Exploratory Wayfinding in Wide Field Ethnography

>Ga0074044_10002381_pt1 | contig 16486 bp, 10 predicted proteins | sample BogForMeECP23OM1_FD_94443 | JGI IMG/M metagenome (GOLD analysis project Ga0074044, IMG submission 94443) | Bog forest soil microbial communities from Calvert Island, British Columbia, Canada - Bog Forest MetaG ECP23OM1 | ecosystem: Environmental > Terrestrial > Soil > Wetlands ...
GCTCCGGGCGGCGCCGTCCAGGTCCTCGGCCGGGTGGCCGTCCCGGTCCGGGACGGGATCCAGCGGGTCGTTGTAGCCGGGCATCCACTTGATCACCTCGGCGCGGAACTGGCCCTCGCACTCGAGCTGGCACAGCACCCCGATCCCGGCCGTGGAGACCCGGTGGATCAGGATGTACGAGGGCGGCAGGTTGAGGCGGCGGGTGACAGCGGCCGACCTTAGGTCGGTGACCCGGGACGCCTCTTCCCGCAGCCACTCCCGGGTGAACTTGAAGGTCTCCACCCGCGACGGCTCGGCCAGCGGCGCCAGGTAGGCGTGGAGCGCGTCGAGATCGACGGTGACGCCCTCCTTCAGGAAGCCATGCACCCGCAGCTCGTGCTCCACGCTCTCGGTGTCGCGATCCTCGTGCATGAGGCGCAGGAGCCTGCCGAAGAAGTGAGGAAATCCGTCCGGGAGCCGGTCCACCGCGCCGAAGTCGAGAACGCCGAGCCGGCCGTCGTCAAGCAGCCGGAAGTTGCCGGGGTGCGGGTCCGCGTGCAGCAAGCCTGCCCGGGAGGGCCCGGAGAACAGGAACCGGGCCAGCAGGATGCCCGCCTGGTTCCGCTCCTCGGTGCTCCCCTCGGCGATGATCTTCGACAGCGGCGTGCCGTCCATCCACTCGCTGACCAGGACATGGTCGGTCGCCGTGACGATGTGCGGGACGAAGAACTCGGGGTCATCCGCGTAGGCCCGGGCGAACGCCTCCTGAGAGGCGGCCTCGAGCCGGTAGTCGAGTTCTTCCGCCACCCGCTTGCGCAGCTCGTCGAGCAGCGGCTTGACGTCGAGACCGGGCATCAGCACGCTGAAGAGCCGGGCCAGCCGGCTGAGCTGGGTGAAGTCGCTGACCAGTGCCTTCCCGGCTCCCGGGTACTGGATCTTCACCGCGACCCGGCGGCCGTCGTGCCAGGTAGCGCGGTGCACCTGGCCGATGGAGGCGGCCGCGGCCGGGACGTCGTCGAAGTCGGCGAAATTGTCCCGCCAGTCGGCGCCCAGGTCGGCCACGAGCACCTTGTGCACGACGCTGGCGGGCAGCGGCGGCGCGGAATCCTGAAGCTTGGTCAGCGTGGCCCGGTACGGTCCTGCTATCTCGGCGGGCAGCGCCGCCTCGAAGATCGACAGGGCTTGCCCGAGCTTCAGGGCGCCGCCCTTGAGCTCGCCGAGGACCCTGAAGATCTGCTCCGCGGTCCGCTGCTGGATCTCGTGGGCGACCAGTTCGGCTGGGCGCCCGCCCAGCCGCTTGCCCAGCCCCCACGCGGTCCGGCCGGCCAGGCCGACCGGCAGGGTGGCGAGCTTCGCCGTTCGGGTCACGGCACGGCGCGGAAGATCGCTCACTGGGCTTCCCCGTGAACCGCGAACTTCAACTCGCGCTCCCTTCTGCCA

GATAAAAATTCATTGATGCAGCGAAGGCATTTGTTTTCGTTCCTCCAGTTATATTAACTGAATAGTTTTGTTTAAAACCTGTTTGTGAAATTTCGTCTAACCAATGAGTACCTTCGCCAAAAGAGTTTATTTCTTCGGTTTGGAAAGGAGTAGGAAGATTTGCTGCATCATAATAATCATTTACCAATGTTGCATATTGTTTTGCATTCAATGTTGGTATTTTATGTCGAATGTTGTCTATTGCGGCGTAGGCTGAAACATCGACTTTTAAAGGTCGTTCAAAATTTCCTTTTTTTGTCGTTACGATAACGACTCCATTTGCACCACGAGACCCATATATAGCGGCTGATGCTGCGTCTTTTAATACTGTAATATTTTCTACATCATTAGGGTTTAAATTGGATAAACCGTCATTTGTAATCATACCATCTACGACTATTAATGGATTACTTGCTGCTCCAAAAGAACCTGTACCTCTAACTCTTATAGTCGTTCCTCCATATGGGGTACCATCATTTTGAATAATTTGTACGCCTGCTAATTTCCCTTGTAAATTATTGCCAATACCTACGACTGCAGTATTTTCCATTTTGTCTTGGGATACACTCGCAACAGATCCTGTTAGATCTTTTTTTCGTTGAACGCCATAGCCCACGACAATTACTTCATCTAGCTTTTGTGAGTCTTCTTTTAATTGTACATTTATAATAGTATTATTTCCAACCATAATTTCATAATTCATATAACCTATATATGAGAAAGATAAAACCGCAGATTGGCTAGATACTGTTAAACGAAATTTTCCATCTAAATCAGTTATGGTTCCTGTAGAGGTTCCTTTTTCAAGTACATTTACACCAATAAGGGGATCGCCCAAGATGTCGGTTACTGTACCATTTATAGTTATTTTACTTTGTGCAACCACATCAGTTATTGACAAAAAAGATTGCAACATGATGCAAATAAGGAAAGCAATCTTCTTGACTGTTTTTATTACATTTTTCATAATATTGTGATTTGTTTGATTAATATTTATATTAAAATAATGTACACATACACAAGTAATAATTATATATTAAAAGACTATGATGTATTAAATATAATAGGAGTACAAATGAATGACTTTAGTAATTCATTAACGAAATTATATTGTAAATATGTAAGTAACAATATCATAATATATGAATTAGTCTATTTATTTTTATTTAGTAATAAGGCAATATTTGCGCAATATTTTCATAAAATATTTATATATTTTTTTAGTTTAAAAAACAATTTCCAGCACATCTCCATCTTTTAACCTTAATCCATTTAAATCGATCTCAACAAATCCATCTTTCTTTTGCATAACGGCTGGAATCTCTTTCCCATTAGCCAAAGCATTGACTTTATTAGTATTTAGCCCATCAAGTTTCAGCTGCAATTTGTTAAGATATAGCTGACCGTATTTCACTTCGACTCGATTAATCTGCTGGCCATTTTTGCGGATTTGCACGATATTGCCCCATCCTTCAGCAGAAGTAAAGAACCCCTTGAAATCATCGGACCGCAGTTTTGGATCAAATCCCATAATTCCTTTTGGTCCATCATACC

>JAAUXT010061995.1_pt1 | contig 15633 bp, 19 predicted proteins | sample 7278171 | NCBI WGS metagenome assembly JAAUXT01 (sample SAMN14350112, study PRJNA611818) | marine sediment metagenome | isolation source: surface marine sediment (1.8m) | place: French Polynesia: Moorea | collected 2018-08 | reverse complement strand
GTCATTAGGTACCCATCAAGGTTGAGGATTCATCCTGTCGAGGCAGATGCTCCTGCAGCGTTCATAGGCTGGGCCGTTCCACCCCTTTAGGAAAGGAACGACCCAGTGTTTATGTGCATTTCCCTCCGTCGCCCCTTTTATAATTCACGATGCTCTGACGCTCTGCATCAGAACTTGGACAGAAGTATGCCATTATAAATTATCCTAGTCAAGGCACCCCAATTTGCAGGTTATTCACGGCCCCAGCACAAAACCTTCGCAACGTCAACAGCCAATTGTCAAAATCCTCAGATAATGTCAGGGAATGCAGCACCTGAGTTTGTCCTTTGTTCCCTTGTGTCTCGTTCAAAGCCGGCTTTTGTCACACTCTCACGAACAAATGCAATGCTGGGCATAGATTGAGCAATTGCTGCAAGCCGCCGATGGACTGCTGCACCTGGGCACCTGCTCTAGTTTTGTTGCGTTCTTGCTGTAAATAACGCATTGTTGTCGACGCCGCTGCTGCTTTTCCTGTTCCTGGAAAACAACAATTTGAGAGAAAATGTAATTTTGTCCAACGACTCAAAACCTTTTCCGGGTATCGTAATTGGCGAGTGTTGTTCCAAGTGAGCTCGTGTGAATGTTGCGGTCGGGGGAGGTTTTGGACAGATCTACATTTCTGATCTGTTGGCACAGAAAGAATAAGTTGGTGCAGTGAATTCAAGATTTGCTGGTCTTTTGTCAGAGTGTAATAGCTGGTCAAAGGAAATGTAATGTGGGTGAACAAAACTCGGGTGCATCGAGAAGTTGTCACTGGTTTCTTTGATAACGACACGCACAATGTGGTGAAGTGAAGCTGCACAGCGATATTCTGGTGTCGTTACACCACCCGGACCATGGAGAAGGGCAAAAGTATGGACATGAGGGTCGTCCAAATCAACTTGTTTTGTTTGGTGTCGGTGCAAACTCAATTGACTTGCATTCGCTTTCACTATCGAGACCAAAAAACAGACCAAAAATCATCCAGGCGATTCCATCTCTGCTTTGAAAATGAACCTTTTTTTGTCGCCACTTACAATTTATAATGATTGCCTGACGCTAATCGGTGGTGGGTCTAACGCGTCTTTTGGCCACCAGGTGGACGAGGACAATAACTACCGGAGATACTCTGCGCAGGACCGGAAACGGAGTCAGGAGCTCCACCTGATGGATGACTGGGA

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This thesis focuses on what wayfinding means in Wide Field Ethnography (WFE), and how to improve wayfinding activities in WFE datasets. WFE datasets are too large, unstructured and complex for researchers to easily understand, navigate, browse, filter, annotate, and analyze. This thesis studies how frameworks and tools can help WFE researchers find their way through such large, complex, unguided, unstructured, unorganized, and continuously changing datasets to enable researchers to find phenomenon of interest in WFE datasets with relative ease and to use collaboration to uncover patterns. Using empirical data collected from observation sessions, this research identifies a set of WFE wayfinding challenges, and proposes approaches by which these challenges could be mitigated to improve WFE wayfinding. The data suggests that wayfinding in WFE datasets is largely exploratory in nature, leading us to define a new concept called Exploratory Wayfinding in WFE that aims to use tools to augment human capabilities to discover otherwise undefined patterns, and help researchers navigate and explore WFE datasets. In particular, this thesis establishes an exploratory wayfinding framework whose purpose is to help WFE researchers explore phenomenon of interest by making sense of patterns to uncover landmarks. To help reason about wayfinding in WFE, and also to evaluate the efficacy of this approach, this thesis introduces a prototype tool for exploratory wayfinding in WFE datasets. The tool is based upon the exploratory wayfinding framework, and supports landmarking so that researchers can leave markers in the otherwise unstructured and unguided datasets. The research results suggest that tools can improve a set of exploratory wayfinding activities, and suggest that exploratory wayfinding could be used for other domains of inquiry beyond WFE.